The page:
For centuries, opals have been prized as talisman of power, beauty, royalty, and passion....
The first known opal relics were located in a cave in Kenya. Geologists believe that these opals originated from Ethiopia around 4000 BC.
Opals can be found in more than twenty other countries, including Zambia, Ethiopia, Guatemala, Poland, Peru, Canada, New Zealand, Indonesia, the USA, Brazil, and Mexico. One of the largest populations of Opal is found in Australia, which is where all of the opals from our OPAL EYES collection were sourced.
Early cultures credited opal with magical qualities and traditionally, opal was said to aid its wearer in seeing limitless possibilities. It was believed to clarify by amplifying and mirroring feelings, buried emotions and desires. It was also thought to lessen inhibitions and promote spontaneity. Early cultures believed the opal bestowed powers of foresight and prophecy upon its owner, while in Arabian folklore, it is said that the stone fell from heaven in flashes of lightning. It was considered to be a token of hope and purity.
First discovered in Australia in 1849, opening up massive interested in Queensland and Lightening Ridge, opals sparked great interested in the folklore of the native people.
The native aboriginal people told the dreamtime story of how Opals came to be. The Dreamtime is the Aboriginal understanding of the world, of it's creation, and it's great stories. The Dreamtime is the beginning of knowledge, from which came the laws of existence. We’re honored to share the Dreamtime story by Aboriginal leader, Aunty June Barker.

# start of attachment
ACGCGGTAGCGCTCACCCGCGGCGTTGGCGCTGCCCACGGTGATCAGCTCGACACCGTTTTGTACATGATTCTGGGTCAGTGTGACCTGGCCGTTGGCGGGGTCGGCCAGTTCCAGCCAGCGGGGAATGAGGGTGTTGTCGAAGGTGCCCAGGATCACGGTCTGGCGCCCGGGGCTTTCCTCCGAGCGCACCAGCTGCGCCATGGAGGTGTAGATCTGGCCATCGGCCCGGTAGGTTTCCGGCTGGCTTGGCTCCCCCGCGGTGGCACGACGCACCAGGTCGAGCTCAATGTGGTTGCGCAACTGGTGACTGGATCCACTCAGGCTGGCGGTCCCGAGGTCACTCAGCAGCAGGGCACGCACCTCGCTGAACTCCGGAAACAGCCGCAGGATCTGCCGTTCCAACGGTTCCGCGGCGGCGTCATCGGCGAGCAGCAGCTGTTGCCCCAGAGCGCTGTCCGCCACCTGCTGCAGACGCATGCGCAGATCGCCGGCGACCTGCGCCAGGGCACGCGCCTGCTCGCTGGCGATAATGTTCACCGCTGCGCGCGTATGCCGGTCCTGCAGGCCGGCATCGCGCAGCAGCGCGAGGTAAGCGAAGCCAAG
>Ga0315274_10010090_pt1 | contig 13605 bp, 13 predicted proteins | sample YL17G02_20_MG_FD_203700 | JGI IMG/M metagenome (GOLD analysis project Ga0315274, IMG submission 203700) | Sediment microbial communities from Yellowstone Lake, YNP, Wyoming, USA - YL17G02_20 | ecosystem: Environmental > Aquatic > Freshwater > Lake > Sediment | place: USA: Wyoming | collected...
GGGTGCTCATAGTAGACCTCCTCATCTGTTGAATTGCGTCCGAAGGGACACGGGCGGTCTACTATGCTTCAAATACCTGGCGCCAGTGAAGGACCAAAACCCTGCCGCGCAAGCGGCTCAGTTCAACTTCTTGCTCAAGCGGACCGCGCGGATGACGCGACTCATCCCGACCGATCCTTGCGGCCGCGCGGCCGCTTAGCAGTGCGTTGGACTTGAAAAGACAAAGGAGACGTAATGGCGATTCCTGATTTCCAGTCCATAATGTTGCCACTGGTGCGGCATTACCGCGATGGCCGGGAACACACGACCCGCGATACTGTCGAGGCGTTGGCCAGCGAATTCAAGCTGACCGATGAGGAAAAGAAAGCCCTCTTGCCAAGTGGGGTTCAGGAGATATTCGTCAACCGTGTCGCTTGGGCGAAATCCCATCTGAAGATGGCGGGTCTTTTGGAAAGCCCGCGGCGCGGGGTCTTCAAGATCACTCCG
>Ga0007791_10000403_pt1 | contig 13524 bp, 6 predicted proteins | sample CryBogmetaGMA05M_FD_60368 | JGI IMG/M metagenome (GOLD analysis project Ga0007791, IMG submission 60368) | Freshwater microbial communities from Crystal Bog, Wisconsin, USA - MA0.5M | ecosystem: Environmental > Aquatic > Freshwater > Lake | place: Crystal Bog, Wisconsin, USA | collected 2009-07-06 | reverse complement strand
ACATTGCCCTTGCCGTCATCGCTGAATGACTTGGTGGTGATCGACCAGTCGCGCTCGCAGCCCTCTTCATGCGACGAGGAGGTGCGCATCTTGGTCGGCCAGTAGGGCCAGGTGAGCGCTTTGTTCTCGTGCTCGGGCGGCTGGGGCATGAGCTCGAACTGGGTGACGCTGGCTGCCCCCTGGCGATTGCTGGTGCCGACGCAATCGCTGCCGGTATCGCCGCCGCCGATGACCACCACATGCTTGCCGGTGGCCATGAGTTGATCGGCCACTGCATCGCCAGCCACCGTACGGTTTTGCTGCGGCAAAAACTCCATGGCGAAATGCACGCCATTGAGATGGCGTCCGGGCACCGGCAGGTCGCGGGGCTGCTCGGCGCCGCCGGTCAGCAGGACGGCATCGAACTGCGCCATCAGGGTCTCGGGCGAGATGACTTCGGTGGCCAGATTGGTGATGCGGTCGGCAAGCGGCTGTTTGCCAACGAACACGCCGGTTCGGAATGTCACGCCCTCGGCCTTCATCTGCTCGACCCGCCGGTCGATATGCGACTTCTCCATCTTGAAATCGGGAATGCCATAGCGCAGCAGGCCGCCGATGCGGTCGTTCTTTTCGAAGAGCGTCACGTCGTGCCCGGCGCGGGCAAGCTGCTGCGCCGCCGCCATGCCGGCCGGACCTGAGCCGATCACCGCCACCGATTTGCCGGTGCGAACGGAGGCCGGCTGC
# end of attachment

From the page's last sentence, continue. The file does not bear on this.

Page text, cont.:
A long time ago in the Dreamtime, one of the most beautiful of all creatures was Pallah-Pallah the butterfly, with her beautiful dazzling multi-colored wings. She lived happily with her family near the reeds of the Corcoran Lake.
She would often wonder the high mountains they could see along way away which were covered in white, and the white on the tops of the mountains would shine when the sun shone on them.
Her husband who was named Ballah-Ballah often told her not to leave the safety of the grasses and reeds that grew around their home on the beautiful clear water lake. But one day when her husband went fishing. Pallah-Pallah thought she would go and have a quick look at the white on the mountains.
When she flew up high everyone looked at her beautiful colored wings and said “she looks like a rainbow”. Pallah-Pallah flew higher and higher, and she could see the mountains covered in white. She was excited and said “ I will go right up there and see this white for myself, then I will return and tell my husband.”
As she reached the high mountains snow began to fall. Snow beat down on the frail and weak Pallah-Pallah. She fell to the ground and the snow covered her. She didn’t die, but lay quiet and went to sleep while the snow fell and buried her.
She lay under the snow until spring came. As the snow melted away so did Pallah-Pallah’ beautiful colors. The colors just disappeared, melting into the snow. As the snows melted down the mountains and across the plains the colors ran with them to disappear into the ground near the lakes and ridges. Pallah-Pallah looked at her wings and they were no longer beautiful.
She returned to her husband and family and everyone was sad to see that she was no longer a beautiful butterfly but a plain moth, just grey and brown. The beautiful colors that disappeared from Pallah-Pallah’s wings went into the ground at the Morillah* – stone ridges and lakes formed the colors of the rainbow on the dazzling opal stones. That is how the opal came to be.
As told by Aunty June Barker Copyright – 1999